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Froma Harrop: Health care irony in Massachusetts

The miracle in Massachusetts was made possible through a bigger miracle four years ago. That's when the commonwealth became the first and so far only state to guarantee near-universal coverage. The Republican winner of the Senate seat long held by Ted Kennedy, Scott Brown, voted for the legislation as a state senator. In vowing to be the key 41st vote against the Democrats' health care reforms, Brown carefully added that Massachusetts voters should not worry about their own health care security: They already have it through the state program.

Thus, Massachusetts was the worst state in which to test the wider public's feelings about national health care reform. Polls showed people in Massachusetts, as elsewhere, unhappy with the legislation in Washington. But those numbers include many who thought the reforms too weak or were simply disgusted by the legislative sausage-making. Whether these proposals were better than nothing is a meaningless question to people who already have something.

Their damp enthusiasm for Washington's reforms belies the popularity of the state reforms enacted in 2006. "It's not perfect," a Brown supporter told a reporter, "but why should we have to pay again when we have health care?"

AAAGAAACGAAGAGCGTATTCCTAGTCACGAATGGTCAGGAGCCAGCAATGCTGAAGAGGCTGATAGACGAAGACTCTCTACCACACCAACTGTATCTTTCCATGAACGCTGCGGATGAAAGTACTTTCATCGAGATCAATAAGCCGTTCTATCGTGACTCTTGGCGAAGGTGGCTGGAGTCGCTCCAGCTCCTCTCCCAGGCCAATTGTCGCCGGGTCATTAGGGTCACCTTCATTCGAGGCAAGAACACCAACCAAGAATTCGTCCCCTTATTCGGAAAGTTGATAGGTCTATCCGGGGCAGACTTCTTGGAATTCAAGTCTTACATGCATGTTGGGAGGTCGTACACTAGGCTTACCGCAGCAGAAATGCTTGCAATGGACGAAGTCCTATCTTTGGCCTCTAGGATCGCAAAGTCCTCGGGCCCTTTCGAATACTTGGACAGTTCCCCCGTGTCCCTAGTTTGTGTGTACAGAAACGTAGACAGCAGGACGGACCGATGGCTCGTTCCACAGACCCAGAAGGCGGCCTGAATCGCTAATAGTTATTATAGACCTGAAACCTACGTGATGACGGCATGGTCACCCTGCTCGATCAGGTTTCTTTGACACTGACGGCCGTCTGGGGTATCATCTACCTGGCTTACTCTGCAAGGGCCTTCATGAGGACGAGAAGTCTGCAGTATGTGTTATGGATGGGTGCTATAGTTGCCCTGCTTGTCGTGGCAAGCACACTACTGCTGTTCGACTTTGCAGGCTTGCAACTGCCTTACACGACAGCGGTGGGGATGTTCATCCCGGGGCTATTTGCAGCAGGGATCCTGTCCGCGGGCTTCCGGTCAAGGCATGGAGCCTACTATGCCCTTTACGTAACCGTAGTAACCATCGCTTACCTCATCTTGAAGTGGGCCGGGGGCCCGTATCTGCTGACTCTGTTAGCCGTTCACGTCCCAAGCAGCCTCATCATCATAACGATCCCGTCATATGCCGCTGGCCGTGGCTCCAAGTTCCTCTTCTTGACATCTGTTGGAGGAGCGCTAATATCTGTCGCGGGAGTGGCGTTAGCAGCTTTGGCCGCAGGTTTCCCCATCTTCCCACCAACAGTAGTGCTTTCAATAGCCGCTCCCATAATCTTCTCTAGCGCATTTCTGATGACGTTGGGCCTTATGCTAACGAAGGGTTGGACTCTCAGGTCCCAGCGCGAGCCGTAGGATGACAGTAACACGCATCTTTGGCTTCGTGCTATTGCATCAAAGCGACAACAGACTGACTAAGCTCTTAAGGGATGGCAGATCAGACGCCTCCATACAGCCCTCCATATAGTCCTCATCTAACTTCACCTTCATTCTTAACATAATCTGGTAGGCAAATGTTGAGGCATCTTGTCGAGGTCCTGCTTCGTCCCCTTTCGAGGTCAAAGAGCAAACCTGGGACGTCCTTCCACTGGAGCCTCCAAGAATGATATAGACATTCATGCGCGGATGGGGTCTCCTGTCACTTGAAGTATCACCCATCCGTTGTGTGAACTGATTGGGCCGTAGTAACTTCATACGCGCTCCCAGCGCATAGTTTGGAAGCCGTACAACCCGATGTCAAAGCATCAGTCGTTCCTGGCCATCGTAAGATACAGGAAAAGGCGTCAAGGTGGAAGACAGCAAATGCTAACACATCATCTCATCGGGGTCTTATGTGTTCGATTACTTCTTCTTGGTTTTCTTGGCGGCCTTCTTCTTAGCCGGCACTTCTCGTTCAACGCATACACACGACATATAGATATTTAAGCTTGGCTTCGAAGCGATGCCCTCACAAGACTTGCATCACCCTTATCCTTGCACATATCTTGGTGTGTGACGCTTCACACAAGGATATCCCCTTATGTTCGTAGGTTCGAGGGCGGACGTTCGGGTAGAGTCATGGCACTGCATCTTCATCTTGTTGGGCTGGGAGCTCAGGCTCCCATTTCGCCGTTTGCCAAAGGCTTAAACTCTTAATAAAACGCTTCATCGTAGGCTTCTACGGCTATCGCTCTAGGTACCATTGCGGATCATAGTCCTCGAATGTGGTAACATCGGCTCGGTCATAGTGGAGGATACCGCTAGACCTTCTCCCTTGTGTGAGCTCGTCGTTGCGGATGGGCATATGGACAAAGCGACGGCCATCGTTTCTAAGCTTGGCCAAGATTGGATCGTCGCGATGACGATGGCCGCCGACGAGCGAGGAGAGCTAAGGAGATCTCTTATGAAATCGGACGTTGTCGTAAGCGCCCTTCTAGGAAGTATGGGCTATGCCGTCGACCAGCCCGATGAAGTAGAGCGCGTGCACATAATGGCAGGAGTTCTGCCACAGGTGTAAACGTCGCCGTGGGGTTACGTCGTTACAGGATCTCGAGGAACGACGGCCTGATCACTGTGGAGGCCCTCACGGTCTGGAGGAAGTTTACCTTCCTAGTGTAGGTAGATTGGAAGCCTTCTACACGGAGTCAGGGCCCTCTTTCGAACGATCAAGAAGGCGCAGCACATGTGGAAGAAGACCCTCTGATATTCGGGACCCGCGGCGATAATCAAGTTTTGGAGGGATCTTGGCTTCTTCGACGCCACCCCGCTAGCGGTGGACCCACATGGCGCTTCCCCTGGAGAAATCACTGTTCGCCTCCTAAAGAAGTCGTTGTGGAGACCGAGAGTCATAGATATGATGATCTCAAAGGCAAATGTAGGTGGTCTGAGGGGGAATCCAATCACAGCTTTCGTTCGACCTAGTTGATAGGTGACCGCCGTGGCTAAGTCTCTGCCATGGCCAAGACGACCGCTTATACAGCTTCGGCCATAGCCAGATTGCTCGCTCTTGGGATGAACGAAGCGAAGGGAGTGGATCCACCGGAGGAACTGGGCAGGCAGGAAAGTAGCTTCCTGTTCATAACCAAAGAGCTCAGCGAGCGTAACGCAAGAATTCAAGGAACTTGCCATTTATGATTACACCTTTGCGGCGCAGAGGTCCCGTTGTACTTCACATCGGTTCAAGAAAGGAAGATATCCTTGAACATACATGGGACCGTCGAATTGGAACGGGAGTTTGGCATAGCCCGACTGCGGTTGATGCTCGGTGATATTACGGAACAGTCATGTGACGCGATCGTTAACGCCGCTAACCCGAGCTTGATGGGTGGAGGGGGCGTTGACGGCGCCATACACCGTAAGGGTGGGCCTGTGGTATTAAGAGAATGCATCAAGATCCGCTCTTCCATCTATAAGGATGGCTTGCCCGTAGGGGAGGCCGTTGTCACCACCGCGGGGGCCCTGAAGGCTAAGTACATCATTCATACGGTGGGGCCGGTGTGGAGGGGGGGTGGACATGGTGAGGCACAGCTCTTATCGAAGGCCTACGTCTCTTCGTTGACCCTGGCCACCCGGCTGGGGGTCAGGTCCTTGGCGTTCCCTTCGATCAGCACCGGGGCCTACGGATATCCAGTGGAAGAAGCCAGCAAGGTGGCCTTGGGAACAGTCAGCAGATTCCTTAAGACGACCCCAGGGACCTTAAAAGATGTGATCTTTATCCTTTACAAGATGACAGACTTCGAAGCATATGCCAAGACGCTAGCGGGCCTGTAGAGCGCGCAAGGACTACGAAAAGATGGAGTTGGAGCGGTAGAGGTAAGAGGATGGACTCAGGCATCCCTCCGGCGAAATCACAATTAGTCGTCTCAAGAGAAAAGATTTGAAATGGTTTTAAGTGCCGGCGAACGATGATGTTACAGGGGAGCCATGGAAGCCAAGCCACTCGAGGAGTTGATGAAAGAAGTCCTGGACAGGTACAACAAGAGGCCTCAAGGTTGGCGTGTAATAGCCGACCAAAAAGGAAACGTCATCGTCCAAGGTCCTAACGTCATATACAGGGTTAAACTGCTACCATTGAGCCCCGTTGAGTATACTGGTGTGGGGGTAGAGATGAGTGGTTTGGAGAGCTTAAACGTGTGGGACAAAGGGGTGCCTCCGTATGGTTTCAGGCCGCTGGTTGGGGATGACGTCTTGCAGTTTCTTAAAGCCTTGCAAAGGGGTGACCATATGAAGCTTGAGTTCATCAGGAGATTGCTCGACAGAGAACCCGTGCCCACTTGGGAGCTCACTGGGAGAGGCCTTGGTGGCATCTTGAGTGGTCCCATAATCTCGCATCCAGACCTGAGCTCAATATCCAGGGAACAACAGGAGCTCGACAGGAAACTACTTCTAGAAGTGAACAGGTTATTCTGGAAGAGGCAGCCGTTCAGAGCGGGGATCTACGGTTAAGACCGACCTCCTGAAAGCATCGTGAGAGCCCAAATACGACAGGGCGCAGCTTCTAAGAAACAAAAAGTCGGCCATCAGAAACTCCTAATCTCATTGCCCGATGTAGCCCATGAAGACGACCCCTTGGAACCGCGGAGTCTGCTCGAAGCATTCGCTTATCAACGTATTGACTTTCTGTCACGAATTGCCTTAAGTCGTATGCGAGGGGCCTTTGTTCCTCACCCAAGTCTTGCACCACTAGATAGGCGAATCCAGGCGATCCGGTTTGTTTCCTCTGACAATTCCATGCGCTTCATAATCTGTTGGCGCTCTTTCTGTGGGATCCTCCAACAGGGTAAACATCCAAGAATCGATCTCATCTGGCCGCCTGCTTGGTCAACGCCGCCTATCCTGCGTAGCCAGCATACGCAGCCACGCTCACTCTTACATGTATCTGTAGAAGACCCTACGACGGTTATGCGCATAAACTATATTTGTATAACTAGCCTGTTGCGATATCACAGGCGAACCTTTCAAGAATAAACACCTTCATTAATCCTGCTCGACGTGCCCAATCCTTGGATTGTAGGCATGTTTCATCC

Not perfect is an understatement. Unlike the legislation in Congress, the Massachusetts plan made virtually no effort to contain spiraling health care costs. That makes the plan, which Brown still supports, far less conservative than the national version he opposes.

Even though their reforms are superior, Democrats in Washington could have done better still by not trying to please everyone (including Republicans, who were just playing with them). But despite their control of the White House and majorities in Congress, Democrats seemed capable only of reacting to critics, of cringing with fear under even the most ludicrous attacks.

If you don't have the courage of your convictions, it doesn't matter whether your party has 59 or 60 or 65 seats in the Senate. Under President George W. Bush, Republicans got whatever they wanted with 50 senators.

The Democrats remind me of King Lear. Having given away his land, the source of kingly power, Lear turns to his fool for amusement and threatens to whip him. "I am better than thou art now," responds the cheeky fool, who like all Shakespeare fools, has everything figured out. "I am a fool; thou art nothing."

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